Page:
By Ingrid Newkirk
In the 1960s, there was a TV show called A Man Called Shenandoah. A man with amnesia would ride into a town in the American West, take on a problem, solve it and then leave.
The townspeople would thank him, and he would say, “It was the least I could do.” I never understood that. If that was the least he could do, shouldn’t he have tried to do more?
This month, lots of “Shenandoahs” have arrived in Sharm El Sheikh and will likely do the least they can do to address the climate catastrophe before moving on.
At COP27, some of the worlds’ most powerful people will hear that the oceans are dying and that we have harmed life in the oceans in many ways, including with factory farm run-off, chemical pollution, trawler fishing, ship collisions, plastic waste, deep-sea drilling, untreated sewage, ocean dumping and naval bombing exercises.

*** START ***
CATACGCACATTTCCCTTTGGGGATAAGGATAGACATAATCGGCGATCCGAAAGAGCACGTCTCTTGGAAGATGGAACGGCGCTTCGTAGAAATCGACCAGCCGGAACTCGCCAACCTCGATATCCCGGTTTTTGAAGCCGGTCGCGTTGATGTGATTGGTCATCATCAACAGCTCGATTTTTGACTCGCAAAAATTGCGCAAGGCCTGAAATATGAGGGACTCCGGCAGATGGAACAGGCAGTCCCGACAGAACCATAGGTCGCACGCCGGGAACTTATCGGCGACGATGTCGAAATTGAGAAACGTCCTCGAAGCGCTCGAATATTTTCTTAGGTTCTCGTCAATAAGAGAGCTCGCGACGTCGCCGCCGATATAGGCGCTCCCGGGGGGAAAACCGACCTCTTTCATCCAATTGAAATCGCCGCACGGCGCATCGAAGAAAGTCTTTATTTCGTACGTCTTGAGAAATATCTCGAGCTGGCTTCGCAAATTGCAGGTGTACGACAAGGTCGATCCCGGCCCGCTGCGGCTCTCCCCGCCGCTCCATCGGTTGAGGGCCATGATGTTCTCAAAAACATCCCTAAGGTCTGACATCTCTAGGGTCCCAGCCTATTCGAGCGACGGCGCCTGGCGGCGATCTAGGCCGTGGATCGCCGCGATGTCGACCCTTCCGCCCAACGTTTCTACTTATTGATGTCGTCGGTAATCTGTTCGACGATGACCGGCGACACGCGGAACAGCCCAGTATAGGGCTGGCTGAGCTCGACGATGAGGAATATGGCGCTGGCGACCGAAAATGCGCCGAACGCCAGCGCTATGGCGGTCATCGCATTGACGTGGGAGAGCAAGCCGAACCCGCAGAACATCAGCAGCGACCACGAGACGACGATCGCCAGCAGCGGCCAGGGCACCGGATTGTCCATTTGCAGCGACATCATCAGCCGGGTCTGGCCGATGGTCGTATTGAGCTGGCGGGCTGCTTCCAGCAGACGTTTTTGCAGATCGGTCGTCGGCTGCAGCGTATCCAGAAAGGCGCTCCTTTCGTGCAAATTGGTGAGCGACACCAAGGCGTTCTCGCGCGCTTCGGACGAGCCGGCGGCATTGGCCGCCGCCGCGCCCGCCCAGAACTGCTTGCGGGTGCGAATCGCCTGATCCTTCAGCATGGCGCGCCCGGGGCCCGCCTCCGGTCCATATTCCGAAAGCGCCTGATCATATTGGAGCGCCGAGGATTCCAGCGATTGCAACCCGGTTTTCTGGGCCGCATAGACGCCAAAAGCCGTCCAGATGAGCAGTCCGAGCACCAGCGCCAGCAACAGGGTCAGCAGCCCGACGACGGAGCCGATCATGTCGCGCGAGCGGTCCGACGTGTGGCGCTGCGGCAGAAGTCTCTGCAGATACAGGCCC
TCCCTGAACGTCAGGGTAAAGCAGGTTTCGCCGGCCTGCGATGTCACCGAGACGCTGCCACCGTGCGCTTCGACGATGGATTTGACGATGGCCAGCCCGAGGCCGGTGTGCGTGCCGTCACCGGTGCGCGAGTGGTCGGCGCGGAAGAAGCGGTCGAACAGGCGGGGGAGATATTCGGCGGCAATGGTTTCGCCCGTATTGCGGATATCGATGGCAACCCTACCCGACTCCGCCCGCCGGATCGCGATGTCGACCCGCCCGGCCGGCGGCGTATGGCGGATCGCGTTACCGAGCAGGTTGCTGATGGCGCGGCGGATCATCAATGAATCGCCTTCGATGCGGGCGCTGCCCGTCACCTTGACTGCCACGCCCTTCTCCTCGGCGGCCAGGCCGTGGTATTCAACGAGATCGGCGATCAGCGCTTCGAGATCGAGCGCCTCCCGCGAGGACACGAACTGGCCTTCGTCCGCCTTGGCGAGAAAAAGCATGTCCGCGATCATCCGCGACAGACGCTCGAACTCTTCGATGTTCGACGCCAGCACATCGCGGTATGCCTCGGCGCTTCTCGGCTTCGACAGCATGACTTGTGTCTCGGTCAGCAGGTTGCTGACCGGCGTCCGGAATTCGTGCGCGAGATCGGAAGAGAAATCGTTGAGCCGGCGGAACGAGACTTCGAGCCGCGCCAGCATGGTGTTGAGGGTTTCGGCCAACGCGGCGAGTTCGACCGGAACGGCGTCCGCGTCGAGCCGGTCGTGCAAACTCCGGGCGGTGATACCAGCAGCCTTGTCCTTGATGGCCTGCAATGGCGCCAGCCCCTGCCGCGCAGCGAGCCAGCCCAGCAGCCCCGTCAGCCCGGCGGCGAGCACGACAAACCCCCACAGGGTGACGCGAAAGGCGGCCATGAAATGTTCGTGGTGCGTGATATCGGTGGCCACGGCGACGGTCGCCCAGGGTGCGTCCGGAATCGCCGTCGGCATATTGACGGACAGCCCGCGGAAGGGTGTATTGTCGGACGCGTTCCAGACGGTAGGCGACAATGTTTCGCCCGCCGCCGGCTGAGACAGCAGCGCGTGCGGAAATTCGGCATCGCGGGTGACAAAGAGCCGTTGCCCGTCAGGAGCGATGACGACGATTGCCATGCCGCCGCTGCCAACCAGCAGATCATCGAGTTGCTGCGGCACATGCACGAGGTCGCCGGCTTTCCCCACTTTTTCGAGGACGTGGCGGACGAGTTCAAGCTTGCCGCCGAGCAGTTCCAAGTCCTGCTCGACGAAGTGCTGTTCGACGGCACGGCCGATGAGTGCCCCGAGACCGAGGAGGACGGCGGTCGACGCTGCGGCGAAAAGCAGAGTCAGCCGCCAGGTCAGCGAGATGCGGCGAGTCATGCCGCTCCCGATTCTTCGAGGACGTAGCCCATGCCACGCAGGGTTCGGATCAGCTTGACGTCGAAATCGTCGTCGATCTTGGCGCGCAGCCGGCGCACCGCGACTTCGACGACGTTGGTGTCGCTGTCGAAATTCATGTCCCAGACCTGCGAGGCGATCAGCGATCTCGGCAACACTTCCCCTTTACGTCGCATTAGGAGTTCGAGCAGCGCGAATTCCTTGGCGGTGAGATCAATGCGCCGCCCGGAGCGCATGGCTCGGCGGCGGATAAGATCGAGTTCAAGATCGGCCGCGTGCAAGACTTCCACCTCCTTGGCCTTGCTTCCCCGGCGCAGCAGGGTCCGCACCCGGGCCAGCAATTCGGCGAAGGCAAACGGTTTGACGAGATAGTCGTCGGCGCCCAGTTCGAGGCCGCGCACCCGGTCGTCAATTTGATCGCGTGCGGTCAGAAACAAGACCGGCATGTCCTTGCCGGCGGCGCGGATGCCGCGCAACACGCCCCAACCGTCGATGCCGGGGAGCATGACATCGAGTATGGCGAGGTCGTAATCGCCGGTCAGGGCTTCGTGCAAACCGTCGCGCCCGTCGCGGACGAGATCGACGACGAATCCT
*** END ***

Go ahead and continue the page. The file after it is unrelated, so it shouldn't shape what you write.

They will be told that we must act now if we are to save ourselves. That’s key: People will think about taking some action because saving humanity is considered a noble goal—but it will be the least they can do.
Saving the oceans and their inhabitants is certainly about human survival, but it’s about more than that. Often when someone mentions how bad the situation is, a listener will say, “Yes, I’ve stopped using plastic straws!” But isn’t that the least a person can do? It would be so much better to stop eating fish.
It’s because of fishing that billions of fish are suffering in hideous ways as they’re hauled out of their aquatic environment to die in agony on their way into human stomachs.
We can use whatever strengths, talents, personal power and freedom we possess to go far beyond the least we can do, to figure out the most we can do and do it.
Ingrid Newkirk is the founder and president of People for the Ethical Treatment of Animals (PETA) and author of ‘Animalkind.’